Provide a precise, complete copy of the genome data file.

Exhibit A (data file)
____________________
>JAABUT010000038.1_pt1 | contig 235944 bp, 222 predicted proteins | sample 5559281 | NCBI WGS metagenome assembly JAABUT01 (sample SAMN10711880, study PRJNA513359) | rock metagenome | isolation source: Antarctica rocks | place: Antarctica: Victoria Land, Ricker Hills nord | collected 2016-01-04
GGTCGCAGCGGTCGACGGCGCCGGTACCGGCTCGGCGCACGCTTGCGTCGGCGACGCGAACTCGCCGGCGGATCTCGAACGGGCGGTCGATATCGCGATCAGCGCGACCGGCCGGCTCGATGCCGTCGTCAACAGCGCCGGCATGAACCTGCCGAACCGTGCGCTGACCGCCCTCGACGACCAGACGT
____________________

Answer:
>JAABUT010000038.1_pt1 | contig 235944 bp, 222 predicted proteins | sample 5559281 | NCBI WGS metagenome assembly JAABUT01 (sample SAMN10711880, study PRJNA513359) | rock metagenome | isolation source: Antarctica rocks | place: Antarctica: Victoria Land, Ricker Hills nord | collected 2016-01-04
GGTCGCAGCGGTCGACGGCGCCGGTACCGGCTCGGCGCACGCTTGCGTCGGCGACGCGAACTCGCCGGCGGATCTCGAACGGGCGGTCGATATCGCGATCAGCGCGACCGGCCGGCTCGATGCCGTCGTCAACAGCGCCGGCATGAACCTGCCGAACCGTGCGCTGACCGCCCTCGACGACCAGACGT